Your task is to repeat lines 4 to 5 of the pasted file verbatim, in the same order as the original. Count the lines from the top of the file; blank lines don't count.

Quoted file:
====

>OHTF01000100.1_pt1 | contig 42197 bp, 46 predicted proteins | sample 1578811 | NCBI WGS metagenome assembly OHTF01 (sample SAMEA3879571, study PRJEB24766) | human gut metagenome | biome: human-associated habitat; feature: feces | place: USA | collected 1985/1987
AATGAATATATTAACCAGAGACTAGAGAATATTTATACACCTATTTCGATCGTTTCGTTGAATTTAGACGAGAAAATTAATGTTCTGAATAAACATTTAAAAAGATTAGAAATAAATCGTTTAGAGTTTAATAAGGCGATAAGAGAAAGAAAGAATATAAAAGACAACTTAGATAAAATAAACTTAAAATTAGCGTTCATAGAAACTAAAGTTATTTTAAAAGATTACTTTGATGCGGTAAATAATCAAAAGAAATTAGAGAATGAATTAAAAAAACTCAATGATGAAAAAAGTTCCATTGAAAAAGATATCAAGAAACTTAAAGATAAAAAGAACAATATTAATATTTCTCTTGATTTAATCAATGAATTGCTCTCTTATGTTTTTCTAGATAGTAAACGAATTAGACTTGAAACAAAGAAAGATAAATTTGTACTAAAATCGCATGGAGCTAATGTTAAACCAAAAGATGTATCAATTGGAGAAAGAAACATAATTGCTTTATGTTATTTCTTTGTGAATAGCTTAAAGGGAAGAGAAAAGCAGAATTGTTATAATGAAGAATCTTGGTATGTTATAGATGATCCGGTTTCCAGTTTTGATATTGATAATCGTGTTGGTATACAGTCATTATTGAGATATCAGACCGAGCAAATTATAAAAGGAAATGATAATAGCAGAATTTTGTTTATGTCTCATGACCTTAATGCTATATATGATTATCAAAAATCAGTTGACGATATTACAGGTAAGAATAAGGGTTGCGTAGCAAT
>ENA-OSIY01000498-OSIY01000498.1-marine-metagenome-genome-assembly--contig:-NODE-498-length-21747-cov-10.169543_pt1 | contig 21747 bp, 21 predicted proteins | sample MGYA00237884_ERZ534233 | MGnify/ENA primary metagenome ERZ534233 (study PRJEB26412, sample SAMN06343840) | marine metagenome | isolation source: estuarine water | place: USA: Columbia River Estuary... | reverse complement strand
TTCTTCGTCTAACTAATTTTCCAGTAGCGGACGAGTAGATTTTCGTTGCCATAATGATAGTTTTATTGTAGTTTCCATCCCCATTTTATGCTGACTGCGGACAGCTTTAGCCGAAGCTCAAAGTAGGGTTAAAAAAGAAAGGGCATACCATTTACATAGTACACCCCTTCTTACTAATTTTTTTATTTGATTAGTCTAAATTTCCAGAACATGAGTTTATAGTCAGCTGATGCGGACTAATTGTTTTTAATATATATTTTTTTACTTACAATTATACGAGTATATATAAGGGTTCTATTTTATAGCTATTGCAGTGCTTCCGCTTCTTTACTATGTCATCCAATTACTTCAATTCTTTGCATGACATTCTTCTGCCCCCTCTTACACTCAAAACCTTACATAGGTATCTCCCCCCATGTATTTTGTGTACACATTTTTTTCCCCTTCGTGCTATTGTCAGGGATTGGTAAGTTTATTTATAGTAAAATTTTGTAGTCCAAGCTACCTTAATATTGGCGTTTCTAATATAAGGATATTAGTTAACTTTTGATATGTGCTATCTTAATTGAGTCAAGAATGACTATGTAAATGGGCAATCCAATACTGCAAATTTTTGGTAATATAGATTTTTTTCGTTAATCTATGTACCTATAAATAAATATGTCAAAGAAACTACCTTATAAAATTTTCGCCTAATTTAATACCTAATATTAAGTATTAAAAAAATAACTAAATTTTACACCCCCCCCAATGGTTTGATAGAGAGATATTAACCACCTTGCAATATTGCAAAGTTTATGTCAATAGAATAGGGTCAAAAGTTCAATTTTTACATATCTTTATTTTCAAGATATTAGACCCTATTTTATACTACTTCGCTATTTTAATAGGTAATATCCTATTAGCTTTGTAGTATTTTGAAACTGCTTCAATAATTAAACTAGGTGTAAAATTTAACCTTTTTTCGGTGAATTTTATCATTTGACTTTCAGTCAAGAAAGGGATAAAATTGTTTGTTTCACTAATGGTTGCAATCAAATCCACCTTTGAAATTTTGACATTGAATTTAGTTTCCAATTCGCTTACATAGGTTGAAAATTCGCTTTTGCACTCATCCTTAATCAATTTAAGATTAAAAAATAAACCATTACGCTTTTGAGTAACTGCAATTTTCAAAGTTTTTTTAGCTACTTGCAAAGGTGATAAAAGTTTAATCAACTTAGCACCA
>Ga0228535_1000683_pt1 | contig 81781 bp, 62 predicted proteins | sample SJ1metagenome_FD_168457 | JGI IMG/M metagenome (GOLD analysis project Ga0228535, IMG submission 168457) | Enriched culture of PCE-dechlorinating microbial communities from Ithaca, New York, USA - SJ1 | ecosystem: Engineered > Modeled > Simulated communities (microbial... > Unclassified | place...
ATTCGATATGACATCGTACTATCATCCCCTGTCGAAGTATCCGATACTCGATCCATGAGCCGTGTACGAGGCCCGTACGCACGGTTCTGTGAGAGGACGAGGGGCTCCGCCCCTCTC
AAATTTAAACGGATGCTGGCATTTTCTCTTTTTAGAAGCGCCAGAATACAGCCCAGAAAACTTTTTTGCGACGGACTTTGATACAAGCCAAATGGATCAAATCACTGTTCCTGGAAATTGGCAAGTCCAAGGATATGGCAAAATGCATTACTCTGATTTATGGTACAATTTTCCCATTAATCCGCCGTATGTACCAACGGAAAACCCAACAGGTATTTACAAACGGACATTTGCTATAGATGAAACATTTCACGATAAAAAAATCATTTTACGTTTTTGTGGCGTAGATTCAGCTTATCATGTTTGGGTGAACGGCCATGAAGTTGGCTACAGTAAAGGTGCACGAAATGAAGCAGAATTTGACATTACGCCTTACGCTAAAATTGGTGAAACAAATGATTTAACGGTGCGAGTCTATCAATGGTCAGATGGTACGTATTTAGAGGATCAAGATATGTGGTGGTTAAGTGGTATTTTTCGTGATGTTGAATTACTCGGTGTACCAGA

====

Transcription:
TTCTTCGTCTAACTAATTTTCCAGTAGCGGACGAGTAGATTTTCGTTGCCATAATGATAGTTTTATTGTAGTTTCCATCCCCATTTTATGCTGACTGCGGACAGCTTTAGCCGAAGCTCAAAGTAGGGTTAAAAAAGAAAGGGCATACCATTTACATAGTACACCCCTTCTTACTAATTTTTTTATTTGATTAGTCTAAATTTCCAGAACATGAGTTTATAGTCAGCTGATGCGGACTAATTGTTTTTAATATATATTTTTTTACTTACAATTATACGAGTATATATAAGGGTTCTATTTTATAGCTATTGCAGTGCTTCCGCTTCTTTACTATGTCATCCAATTACTTCAATTCTTTGCATGACATTCTTCTGCCCCCTCTTACACTCAAAACCTTACATAGGTATCTCCCCCCATGTATTTTGTGTACACATTTTTTTCCCCTTCGTGCTATTGTCAGGGATTGGTAAGTTTATTTATAGTAAAATTTTGTAGTCCAAGCTACCTTAATATTGGCGTTTCTAATATAAGGATATTAGTTAACTTTTGATATGTGCTATCTTAATTGAGTCAAGAATGACTATGTAAATGGGCAATCCAATACTGCAAATTTTTGGTAATATAGATTTTTTTCGTTAATCTATGTACCTATAAATAAATATGTCAAAGAAACTACCTTATAAAATTTTCGCCTAATTTAATACCTAATATTAAGTATTAAAAAAATAACTAAATTTTACACCCCCCCCAATGGTTTGATAGAGAGATATTAACCACCTTGCAATATTGCAAAGTTTATGTCAATAGAATAGGGTCAAAAGTTCAATTTTTACATATCTTTATTTTCAAGATATTAGACCCTATTTTATACTACTTCGCTATTTTAATAGGTAATATCCTATTAGCTTTGTAGTATTTTGAAACTGCTTCAATAATTAAACTAGGTGTAAAATTTAACCTTTTTTCGGTGAATTTTATCATTTGACTTTCAGTCAAGAAAGGGATAAAATTGTTTGTTTCACTAATGGTTGCAATCAAATCCACCTTTGAAATTTTGACATTGAATTTAGTTTCCAATTCGCTTACATAGGTTGAAAATTCGCTTTTGCACTCATCCTTAATCAATTTAAGATTAAAAAATAAACCATTACGCTTTTGAGTAACTGCAATTTTCAAAGTTTTTTTAGCTACTTGCAAAGGTGATAAAAGTTTAATCAACTTAGCACCA
>Ga0228535_1000683_pt1 | contig 81781 bp, 62 predicted proteins | sample SJ1metagenome_FD_168457 | JGI IMG/M metagenome (GOLD analysis project Ga0228535, IMG submission 168457) | Enriched culture of PCE-dechlorinating microbial communities from Ithaca, New York, USA - SJ1 | ecosystem: Engineered > Modeled > Simulated communities (microbial... > Unclassified | place...